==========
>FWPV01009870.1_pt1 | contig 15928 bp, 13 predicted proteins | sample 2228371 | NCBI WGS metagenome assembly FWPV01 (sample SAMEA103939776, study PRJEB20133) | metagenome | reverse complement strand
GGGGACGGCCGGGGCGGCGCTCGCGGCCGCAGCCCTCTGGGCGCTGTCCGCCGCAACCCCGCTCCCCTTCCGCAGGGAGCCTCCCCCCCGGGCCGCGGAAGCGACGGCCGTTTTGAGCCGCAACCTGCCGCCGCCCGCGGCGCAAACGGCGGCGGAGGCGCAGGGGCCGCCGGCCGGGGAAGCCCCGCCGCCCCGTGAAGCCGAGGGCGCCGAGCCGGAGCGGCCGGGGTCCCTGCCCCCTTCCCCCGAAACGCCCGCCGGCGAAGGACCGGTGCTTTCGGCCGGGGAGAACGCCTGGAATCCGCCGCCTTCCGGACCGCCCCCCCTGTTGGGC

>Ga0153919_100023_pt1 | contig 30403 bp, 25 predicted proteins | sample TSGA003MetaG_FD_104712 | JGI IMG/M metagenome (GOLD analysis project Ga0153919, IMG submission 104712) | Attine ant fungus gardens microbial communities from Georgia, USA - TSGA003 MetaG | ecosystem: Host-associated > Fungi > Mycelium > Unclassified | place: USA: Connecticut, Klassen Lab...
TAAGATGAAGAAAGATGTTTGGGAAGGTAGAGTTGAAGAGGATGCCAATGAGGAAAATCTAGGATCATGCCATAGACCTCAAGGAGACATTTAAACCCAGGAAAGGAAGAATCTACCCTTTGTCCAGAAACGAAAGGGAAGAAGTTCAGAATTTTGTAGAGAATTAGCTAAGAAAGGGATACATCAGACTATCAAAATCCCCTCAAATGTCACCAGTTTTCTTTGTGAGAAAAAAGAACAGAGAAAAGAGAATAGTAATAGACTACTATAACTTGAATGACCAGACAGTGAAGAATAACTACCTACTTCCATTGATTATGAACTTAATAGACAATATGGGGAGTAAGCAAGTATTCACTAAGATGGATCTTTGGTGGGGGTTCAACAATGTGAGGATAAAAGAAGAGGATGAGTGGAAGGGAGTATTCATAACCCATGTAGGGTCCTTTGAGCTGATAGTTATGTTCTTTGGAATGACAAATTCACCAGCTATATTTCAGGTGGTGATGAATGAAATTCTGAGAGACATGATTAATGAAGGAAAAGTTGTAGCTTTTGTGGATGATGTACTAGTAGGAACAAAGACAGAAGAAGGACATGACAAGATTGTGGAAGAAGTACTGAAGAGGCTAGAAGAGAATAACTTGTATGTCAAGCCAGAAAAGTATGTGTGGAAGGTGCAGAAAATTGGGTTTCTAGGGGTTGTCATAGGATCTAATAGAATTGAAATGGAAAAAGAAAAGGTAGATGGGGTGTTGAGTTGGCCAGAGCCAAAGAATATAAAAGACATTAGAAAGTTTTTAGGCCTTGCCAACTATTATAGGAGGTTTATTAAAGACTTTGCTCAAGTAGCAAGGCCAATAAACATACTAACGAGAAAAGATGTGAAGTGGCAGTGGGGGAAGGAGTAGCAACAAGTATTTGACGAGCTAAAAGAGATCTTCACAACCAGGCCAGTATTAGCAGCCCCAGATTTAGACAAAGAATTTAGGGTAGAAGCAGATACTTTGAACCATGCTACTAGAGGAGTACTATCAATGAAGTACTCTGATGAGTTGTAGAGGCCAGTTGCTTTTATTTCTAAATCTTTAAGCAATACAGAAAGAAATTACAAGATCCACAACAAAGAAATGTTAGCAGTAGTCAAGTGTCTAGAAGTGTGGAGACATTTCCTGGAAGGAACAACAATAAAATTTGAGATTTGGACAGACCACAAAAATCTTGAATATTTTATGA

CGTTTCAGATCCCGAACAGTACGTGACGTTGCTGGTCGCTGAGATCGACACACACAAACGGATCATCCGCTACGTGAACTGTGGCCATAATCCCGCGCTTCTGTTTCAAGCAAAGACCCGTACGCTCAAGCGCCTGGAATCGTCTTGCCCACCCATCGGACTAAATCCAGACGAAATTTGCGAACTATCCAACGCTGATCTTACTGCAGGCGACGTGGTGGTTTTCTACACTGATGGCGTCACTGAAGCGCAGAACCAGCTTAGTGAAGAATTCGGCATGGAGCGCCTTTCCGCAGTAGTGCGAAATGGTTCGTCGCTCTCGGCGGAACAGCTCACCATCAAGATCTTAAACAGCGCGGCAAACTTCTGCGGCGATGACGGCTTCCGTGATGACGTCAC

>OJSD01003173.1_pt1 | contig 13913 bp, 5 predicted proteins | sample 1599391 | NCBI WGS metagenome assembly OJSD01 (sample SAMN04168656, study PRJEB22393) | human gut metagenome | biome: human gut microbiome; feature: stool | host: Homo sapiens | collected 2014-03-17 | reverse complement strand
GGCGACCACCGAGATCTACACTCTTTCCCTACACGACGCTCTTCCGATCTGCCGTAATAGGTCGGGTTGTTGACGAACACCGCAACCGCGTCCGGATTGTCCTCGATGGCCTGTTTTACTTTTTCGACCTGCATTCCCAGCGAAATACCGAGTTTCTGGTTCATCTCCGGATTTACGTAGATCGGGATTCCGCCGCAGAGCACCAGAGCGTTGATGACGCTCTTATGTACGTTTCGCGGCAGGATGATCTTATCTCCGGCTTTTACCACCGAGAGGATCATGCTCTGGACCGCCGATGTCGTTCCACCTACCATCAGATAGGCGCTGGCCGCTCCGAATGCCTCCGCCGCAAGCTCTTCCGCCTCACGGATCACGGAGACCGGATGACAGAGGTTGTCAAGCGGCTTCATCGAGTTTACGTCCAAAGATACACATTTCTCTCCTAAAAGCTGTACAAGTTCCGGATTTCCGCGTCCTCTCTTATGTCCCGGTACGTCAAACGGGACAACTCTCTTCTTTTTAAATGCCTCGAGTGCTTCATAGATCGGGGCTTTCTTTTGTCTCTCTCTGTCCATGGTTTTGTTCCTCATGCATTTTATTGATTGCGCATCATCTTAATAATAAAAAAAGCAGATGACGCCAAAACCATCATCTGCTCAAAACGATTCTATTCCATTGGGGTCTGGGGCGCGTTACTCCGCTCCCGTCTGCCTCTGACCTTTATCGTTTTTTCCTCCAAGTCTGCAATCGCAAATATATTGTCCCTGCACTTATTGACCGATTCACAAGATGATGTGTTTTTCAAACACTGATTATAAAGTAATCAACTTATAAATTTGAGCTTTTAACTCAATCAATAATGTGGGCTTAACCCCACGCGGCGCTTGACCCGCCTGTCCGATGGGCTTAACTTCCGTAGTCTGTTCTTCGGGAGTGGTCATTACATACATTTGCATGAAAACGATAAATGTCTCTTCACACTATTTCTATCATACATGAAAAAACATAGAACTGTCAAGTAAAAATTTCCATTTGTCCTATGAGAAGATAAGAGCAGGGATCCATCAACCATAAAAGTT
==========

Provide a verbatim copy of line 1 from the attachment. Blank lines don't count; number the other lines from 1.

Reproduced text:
>FWPV01009870.1_pt1 | contig 15928 bp, 13 predicted proteins | sample 2228371 | NCBI WGS metagenome assembly FWPV01 (sample SAMEA103939776, study PRJEB20133) | metagenome | reverse complement strand